Themes and Meanings

(Comprehensive Guide to Short Stories, Critical Edition)

Although the setting of the story is realistic, little else is. Miss Bobbit is a fantasy creature, unlike any ten-year-old girl who has ever existed. In her, Truman Capote created a type of child who reflected much of what he believed that children longed to be: beautiful, clever, and loved. Both in statements about his own childhood and in his fiction he brooded over the sadness and disappointments that children suffer. Happiness is evanescent: Most of the children of his stories begin their years in innocence and pleasure. Then the blow falls, usually with the loss of a much-loved person. However, his portrait of Miss Lily Jane Bobbit differs from the others in a very significant way: Like them, she lives with illusions and impossible dreams, but unlike the others, she dies before her hopes are vanquished.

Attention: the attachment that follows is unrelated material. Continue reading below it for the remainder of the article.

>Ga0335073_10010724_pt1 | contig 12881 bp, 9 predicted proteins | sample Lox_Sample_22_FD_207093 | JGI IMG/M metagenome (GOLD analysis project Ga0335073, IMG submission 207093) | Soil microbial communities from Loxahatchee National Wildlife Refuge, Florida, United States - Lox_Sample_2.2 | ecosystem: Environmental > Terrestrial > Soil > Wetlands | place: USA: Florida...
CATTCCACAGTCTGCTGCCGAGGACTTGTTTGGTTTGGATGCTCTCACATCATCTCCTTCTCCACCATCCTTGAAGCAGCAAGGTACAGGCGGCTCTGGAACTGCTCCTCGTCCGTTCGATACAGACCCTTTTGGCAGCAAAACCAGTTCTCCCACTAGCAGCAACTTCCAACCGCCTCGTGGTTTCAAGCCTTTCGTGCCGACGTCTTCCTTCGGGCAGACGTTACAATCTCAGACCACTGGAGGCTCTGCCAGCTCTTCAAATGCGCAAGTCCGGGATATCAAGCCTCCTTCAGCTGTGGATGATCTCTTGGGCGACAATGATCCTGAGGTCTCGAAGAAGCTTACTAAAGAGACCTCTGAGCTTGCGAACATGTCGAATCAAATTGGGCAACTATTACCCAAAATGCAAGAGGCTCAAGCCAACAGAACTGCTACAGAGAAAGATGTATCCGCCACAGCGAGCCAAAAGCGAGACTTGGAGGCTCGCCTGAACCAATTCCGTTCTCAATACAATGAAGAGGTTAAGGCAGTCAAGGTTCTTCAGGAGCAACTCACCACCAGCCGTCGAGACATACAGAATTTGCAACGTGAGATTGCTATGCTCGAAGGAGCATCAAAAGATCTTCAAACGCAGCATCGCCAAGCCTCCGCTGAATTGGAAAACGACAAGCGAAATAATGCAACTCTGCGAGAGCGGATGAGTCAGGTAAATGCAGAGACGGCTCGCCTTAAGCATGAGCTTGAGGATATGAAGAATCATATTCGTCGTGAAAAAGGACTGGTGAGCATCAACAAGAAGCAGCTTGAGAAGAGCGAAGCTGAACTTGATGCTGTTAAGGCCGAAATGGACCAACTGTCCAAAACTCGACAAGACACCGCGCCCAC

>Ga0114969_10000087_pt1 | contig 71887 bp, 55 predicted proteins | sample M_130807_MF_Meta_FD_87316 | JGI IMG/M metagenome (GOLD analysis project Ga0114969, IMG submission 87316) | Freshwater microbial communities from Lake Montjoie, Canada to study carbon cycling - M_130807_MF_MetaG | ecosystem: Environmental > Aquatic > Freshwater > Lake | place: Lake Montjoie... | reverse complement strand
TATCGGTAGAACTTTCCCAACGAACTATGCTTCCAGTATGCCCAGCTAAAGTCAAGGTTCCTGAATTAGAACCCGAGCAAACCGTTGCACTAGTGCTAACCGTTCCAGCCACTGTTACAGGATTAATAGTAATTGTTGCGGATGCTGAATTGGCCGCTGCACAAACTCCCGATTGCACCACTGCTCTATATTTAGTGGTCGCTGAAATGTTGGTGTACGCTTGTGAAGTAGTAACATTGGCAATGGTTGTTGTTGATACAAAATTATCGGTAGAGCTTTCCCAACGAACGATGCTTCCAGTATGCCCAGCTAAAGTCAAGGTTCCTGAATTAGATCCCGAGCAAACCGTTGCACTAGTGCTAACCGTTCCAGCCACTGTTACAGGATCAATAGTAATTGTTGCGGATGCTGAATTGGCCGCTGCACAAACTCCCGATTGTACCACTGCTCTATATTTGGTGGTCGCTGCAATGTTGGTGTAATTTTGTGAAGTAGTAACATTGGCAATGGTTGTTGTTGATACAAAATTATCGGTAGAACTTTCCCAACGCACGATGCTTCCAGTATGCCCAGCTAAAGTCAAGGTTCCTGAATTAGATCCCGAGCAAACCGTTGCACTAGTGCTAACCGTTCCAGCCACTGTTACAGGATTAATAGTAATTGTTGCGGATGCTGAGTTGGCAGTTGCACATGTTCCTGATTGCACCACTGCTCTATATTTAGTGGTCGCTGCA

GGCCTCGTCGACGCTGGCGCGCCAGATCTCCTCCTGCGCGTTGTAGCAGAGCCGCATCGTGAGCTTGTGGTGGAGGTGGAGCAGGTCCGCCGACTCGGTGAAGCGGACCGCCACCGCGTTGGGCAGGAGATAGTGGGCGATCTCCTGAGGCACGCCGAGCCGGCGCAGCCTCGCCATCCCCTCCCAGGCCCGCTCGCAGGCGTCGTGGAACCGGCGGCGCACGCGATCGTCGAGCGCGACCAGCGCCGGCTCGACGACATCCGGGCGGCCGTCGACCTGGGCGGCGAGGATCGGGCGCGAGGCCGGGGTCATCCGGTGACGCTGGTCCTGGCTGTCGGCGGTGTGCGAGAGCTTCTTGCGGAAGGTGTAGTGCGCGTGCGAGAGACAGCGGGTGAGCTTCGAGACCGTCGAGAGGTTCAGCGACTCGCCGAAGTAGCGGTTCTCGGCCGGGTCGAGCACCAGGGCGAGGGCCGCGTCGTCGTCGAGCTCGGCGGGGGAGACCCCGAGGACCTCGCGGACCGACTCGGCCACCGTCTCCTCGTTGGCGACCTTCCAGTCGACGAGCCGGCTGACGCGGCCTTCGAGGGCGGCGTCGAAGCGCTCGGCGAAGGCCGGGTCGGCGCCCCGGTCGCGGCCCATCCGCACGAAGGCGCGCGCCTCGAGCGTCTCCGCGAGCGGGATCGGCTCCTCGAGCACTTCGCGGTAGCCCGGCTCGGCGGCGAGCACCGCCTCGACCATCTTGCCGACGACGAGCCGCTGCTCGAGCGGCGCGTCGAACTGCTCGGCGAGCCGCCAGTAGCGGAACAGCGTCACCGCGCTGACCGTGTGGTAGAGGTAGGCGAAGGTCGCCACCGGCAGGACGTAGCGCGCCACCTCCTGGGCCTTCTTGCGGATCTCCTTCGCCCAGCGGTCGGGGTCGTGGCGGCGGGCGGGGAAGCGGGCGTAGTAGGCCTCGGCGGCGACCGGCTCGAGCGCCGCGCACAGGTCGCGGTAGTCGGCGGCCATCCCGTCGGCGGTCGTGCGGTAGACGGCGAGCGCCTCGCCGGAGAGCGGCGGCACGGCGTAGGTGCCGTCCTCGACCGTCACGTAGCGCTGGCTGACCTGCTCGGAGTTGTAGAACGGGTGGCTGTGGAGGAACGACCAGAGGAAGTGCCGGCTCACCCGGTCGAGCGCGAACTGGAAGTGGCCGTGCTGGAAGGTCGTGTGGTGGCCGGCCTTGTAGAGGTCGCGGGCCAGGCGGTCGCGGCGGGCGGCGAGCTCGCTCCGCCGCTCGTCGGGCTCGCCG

Miss Bobbit is the forerunner of the more famous Holly Golightly of Capote’s Breakfast at Tiffany’s (1958). Miss Bobbit and Holly are restless females, with longings that will never be fulfilled. Each speaks of living in the sky, a metaphor that suggests both freedom and happiness but which also connotes separation from other people. Though the later story contains many of the same themes as the earlier one, it is ultimately more melancholy, for in it the heroine’s dreams are blighted.

Capote portrayed a series of orphan characters, of whom Miss Bobbit is one, even though both of her parents are alive. She never hears from...

(The entire section is 464 words.)